In the course of the contempt proceedings, evidence was introduced, including all the evidence that was introduced at the hearing on the petition for injunction and relator's motion to dismiss. The relator specially noted that the evidence introduced in the former hearing was presented for the purpose of showing that the trial court lacked jurisdiction of the subject matter involved in the injunction hearing, and, therefore, was without authority to punish relator for contempt. See Ex parte Henry, supra.

Our examination of the record discloses that the Minyard Stores, whether considered as a combined unit or treated separately, are engaged in a business affecting interstate commerce. The proof shows that the total annual purchases of all Minyard stores from Associated Wholesale Grocery, a Texas corporation, is approximately two and a half million dollars of which approximately forty per cent originated from outside the State of Texas. It is argued that such proof does not meet the test, in that, these purchases were made from a Texas corporation with its office in Dallas, Texas, and, therefore, cannot be considered as purchases of out-of-state merchandise. We do not agree with this contention. It is immaterial whether the purchases were made outside the state or indirectly from another firm within the state. Proof of either situation is sufficient. See San Diego Cold Storage Co., 1939, 17 N.L.R.B. 422, and N.L.R.B. v. Sunshine Mining Co., 9 Cir., 110 F.2d 780, certiorari denied 312 U.S. 678, 61 S. Ct. 447, 85 L. Ed. 1118.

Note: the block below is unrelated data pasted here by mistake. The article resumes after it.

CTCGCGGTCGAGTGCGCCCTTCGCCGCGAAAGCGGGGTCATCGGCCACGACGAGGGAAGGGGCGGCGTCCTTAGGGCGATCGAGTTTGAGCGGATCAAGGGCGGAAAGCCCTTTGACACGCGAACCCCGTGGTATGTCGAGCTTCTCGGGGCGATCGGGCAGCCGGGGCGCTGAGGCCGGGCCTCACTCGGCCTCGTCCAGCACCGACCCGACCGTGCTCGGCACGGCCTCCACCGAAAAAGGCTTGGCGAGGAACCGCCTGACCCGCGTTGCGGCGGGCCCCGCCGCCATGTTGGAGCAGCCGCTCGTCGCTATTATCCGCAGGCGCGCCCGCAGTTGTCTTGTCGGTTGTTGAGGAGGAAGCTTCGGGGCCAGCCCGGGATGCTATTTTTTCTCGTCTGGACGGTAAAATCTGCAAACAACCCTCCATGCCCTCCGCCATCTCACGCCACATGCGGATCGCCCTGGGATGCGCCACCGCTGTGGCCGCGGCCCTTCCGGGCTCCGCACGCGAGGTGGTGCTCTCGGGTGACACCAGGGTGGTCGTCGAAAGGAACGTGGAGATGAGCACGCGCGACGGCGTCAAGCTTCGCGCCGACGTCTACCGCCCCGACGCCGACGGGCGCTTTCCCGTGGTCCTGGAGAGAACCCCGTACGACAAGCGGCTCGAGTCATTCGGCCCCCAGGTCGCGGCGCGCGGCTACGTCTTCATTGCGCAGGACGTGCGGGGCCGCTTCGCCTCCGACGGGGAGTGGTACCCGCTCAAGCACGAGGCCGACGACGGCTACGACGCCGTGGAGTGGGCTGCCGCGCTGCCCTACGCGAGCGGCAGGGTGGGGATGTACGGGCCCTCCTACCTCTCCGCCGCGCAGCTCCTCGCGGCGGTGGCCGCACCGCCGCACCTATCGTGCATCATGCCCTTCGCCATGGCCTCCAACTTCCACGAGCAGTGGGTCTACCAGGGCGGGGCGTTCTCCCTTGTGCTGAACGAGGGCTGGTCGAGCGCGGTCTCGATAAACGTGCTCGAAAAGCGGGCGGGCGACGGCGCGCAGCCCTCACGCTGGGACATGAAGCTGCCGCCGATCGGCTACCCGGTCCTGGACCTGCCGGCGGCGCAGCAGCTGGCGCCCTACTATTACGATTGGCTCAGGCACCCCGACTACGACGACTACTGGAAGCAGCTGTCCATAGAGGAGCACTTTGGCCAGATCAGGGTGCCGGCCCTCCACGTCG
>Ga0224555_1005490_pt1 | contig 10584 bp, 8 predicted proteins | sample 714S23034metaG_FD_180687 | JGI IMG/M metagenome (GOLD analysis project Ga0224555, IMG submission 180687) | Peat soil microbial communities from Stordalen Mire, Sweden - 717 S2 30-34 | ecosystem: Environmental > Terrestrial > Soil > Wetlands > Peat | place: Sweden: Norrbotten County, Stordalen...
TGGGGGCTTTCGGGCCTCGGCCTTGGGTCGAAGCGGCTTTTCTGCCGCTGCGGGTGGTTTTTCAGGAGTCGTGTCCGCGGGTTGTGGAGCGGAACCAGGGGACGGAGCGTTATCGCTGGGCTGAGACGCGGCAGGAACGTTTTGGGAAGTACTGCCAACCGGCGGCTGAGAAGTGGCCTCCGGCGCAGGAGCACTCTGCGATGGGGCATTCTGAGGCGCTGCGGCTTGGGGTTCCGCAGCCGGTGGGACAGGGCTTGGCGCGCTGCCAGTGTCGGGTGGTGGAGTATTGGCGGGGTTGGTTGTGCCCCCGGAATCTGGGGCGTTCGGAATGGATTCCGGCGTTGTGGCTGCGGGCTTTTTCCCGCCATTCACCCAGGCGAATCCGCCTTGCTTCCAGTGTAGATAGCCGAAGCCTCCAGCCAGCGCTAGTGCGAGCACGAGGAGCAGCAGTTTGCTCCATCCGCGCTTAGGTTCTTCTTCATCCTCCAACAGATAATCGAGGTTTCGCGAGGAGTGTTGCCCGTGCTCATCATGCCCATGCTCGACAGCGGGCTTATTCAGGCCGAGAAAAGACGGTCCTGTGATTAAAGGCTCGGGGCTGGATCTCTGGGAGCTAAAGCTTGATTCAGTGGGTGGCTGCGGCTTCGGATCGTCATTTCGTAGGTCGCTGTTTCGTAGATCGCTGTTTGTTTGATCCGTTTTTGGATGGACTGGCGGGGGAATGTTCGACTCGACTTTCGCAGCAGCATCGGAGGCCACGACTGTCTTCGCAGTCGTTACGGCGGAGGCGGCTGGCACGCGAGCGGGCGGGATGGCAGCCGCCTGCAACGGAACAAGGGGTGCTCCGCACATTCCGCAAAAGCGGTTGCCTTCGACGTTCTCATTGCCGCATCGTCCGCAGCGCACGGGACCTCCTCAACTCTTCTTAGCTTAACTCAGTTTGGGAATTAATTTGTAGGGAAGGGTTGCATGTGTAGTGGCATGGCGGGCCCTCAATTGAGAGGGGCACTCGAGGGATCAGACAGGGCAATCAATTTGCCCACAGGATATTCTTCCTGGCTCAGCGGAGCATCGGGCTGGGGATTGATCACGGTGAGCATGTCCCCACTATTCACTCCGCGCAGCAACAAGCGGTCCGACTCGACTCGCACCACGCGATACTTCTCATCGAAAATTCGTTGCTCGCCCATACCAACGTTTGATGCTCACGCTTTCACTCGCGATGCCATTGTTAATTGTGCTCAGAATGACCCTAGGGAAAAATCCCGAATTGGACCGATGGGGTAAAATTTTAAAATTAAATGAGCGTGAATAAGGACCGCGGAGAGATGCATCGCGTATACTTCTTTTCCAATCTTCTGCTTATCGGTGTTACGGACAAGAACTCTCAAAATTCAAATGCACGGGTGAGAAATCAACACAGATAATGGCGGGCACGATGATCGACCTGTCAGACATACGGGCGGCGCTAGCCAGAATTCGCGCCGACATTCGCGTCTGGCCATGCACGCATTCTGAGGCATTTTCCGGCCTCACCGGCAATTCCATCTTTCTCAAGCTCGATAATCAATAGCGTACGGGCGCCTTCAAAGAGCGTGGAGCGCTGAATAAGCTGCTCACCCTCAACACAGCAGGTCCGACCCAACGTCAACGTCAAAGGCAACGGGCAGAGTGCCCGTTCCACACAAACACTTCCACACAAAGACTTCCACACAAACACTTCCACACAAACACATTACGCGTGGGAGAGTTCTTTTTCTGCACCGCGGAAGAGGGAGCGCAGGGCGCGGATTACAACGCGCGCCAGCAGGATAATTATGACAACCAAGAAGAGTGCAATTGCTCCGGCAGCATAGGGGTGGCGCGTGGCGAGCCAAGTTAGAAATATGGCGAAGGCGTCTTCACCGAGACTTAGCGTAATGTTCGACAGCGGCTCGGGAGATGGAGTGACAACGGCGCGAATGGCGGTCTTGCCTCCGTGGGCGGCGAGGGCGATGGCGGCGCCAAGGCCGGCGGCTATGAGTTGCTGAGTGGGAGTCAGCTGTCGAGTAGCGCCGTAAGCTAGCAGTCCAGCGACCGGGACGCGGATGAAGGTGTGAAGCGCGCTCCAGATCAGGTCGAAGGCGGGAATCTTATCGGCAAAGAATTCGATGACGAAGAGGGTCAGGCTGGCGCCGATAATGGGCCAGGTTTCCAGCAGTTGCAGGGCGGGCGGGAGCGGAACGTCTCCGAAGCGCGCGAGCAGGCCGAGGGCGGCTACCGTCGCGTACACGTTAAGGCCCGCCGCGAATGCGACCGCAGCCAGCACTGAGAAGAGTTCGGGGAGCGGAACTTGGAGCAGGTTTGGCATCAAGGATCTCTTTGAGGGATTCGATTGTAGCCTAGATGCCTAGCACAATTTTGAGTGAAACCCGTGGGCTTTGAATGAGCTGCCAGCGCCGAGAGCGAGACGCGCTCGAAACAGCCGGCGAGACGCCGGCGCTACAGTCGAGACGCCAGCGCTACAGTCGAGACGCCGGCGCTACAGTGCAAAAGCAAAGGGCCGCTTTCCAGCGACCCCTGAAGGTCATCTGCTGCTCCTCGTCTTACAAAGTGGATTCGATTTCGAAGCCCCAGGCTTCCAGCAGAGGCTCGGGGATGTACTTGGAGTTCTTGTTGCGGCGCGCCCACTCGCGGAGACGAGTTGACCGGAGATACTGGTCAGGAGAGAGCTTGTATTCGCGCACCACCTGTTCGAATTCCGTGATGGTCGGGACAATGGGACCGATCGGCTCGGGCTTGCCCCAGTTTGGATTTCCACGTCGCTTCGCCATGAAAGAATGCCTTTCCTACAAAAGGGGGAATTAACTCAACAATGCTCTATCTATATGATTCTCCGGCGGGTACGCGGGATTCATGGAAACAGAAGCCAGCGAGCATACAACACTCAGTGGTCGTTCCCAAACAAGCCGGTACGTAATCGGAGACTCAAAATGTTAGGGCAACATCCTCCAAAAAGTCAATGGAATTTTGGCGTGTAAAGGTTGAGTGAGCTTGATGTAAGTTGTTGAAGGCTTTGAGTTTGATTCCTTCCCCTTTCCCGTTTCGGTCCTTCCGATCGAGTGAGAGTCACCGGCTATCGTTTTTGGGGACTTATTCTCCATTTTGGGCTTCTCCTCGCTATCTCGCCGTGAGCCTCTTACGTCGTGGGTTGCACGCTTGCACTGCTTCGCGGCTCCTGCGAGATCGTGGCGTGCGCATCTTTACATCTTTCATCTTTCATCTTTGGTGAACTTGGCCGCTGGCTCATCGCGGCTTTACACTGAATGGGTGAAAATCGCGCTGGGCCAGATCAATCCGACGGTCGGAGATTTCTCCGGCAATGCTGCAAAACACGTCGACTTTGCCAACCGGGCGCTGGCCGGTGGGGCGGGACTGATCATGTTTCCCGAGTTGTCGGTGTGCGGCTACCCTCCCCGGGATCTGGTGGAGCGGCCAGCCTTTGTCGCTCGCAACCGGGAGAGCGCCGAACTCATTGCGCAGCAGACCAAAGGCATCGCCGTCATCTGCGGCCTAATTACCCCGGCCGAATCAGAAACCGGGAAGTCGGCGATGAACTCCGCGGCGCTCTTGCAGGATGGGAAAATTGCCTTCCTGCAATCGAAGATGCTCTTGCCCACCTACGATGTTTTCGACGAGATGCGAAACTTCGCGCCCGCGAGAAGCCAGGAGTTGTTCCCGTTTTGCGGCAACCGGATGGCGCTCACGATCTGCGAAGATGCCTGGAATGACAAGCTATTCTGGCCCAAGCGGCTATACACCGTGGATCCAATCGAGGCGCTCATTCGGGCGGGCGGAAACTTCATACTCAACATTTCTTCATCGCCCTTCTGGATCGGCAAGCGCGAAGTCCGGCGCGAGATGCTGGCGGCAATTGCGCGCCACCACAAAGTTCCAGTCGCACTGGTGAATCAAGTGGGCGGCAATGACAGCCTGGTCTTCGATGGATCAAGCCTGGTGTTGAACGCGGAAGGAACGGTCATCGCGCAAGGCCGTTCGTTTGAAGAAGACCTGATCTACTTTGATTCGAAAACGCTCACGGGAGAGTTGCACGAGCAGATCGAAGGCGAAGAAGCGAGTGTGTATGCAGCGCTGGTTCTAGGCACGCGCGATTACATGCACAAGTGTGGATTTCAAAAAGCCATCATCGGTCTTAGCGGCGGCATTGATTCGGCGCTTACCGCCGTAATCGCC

It follows, therefore, that the trial court had no authority to punish relator for contempt on the theory that Minyard Stores were not engaged in a business affecting interstate commerce. This holding sustains relator's contention that Minyard Stores were engaged in a business affecting interstate commerce.

We next consider relator's contention that the trial court lacked jurisdiction to issue the injunction or to hold relator in contempt on the ground that the record shows that the relator was charged with conduct, which constitutes an unfair labor practice under the Labor Management Relations Act of 1947, as amended. The contention being that in such a situation as we have here the National Labor Relations Act pre-empts the field in favor of federal authority, and, therefore, all authority has been withdrawn from state power. We agree with this contention. We do not have the question here as in the case of International Brotherhood of Teamsters, Local 695, A.F.L. v. Vogt, Inc., 354 U.S. 284, 77 S. Ct. 1166, 1 L. Ed. 2d 1347 decided by the United States Supreme Court on June 17, 1957. In that case Vogt, Inc., was engaged in an intrastate business. The court was required to consider only the limits imposed by the Fourteenth Amendment on the power of a state to enjoin picketing. It did not involve the question of whether jurisdiction of the case lies in the federal or state courts as we have here. *841 However, we think the Vogt case is authority for holding that the acts and conduct involved in our case bring the cause within the purview of the National Labor Relations Act. In the Vogt case, the contention was made "that the picketing of plaintiff's premises has been engaged in for the purpose of coercing, intimidating and inducing the employer to force, compel, or induce its employees to become members of defendant labor organizations, and for the purpose of injuring the plaintiff in its business because of its refusal to in any way interfere with the rights of its employees to join or not join a labor organization." The Wisconsin Supreme Court, 270 Wis. 315, 71 N.W.2d 359, 74 N.W.2d 749, 753, in passing upon this question, said: